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"Whooping cough" on the rise in St. Louis County

Vaccination can help protect against pertussis.

By Véronique LaCapra, St. Louis Public Radio

ST. LOUIS – Saint Louis County is seeing a surge in cases of pertussis.

More commonly known as "whooping cough," pertussis is highly contagious, spreading through the air via small droplets when infected people cough, sneeze or talk.

One hundred and eighty-five cases have been reported in the county so far this year - two-thirds of them in the past six weeks.

Saint Louis County Department of Health contagious disease expert Dr. Faisal Khan says the county is not alone in reporting an usually high number of cases this year.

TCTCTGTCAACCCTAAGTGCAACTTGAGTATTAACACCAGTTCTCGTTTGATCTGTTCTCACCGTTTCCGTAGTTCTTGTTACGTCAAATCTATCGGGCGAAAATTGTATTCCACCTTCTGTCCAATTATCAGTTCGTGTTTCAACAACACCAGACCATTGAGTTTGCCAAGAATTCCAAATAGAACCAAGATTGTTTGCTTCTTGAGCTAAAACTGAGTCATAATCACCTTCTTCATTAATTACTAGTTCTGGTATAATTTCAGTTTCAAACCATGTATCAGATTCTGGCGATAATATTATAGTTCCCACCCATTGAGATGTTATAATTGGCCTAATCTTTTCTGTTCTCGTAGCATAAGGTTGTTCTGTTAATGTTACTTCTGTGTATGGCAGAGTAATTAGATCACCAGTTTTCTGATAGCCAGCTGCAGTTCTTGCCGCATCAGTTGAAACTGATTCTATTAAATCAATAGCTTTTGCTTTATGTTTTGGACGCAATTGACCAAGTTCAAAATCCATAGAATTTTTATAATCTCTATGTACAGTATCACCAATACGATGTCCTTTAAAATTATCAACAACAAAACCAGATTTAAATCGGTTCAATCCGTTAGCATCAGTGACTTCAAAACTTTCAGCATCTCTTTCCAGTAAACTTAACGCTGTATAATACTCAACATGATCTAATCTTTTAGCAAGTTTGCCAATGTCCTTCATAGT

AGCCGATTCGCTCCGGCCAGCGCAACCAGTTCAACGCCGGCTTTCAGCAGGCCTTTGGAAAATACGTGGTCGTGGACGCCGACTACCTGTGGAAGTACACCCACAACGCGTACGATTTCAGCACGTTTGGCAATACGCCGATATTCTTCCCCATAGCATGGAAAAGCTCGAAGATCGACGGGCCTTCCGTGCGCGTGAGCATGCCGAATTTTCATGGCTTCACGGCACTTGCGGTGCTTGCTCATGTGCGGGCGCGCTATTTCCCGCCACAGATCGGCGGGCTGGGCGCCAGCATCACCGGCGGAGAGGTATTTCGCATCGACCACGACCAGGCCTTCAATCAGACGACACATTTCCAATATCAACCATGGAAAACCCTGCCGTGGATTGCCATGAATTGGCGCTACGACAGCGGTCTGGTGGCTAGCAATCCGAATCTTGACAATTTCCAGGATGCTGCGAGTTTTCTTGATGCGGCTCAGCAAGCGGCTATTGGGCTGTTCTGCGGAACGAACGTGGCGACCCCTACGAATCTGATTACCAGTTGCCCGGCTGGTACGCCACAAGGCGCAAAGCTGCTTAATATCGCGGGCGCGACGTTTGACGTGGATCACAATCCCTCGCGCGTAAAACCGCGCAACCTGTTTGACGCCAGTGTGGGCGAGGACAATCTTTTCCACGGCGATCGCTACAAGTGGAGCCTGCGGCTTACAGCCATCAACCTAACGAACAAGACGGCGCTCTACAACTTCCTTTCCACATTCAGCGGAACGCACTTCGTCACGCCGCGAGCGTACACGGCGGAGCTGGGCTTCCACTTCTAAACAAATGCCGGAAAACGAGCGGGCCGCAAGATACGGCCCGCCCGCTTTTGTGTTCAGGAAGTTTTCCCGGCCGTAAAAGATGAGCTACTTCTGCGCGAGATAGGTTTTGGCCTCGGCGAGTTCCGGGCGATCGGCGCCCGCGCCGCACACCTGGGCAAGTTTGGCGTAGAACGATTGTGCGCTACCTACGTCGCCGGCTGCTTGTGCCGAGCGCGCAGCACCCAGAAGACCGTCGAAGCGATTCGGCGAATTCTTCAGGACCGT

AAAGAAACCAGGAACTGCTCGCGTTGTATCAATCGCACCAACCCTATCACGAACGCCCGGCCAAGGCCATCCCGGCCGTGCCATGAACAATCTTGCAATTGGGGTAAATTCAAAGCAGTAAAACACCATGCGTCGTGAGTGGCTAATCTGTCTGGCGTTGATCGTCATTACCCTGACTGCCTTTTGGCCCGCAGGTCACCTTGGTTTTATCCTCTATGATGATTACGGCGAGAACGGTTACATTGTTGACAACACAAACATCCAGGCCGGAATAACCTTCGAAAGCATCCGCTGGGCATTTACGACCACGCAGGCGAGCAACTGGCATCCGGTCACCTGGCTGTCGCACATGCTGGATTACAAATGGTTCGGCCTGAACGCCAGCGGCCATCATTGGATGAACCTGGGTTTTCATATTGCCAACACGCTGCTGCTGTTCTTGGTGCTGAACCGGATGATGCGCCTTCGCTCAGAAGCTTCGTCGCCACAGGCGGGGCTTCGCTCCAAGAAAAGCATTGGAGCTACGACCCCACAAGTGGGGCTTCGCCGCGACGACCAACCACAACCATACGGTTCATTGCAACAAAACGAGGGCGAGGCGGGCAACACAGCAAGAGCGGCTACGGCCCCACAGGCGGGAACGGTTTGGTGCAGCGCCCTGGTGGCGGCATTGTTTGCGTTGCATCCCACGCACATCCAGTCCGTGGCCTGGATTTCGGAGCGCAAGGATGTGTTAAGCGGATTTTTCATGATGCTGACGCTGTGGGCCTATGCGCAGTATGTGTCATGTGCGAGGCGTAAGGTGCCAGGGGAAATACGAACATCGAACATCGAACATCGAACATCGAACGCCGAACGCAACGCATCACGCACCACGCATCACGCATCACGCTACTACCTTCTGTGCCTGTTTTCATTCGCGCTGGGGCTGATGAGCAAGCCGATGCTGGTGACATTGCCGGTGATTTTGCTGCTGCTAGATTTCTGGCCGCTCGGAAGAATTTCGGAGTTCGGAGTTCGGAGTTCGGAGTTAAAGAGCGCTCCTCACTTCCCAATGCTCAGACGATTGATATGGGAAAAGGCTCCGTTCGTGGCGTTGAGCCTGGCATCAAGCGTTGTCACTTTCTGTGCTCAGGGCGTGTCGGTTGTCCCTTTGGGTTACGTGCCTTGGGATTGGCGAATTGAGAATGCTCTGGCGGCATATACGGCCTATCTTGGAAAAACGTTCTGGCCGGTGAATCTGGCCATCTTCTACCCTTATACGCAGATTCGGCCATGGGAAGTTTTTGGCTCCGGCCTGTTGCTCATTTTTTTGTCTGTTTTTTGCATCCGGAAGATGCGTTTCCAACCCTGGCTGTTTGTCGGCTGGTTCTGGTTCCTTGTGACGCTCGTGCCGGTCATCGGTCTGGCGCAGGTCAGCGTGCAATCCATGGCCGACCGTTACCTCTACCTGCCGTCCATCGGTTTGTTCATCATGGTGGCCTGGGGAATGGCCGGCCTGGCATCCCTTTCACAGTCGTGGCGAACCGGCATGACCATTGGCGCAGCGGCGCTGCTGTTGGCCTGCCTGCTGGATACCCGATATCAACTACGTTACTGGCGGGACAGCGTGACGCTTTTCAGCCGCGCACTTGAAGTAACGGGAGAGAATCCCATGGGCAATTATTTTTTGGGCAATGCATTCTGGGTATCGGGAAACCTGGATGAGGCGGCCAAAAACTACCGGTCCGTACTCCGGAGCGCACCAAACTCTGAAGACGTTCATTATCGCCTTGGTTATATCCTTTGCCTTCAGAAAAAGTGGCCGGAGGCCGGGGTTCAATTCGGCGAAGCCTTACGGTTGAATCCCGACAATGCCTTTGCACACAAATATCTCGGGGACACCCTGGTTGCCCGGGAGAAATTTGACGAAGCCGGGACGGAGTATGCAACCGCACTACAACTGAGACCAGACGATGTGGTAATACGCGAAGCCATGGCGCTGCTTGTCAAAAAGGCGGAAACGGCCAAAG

"There are jurisdictions all over the country that have reported an increase in pertussis cases," Khan said. "California is one major example."

More than 7,200 cases of pertussis have been reported in California, the most seen in that state in over 60 years.

Dr. Khan thinks part of the problem is that fewer people are getting vaccinated against pertussis. Missouri has one of the lowest immunization rates in the country.

Khan says early symptoms of pertussis resemble those of a common cold or flu, and include runny nose, sneezing, and a mild cough.

"And over ten to twelve days, the cough may become much worse," said Khan, "with fits of coughing that produce a whooping sound, and the cough may in fact last for weeks."

Dr. Khan recommends that people with a cough see a doctor and avoid contact with others. Pregnant women, infants and young children are at greatest risk of developing serious complications.


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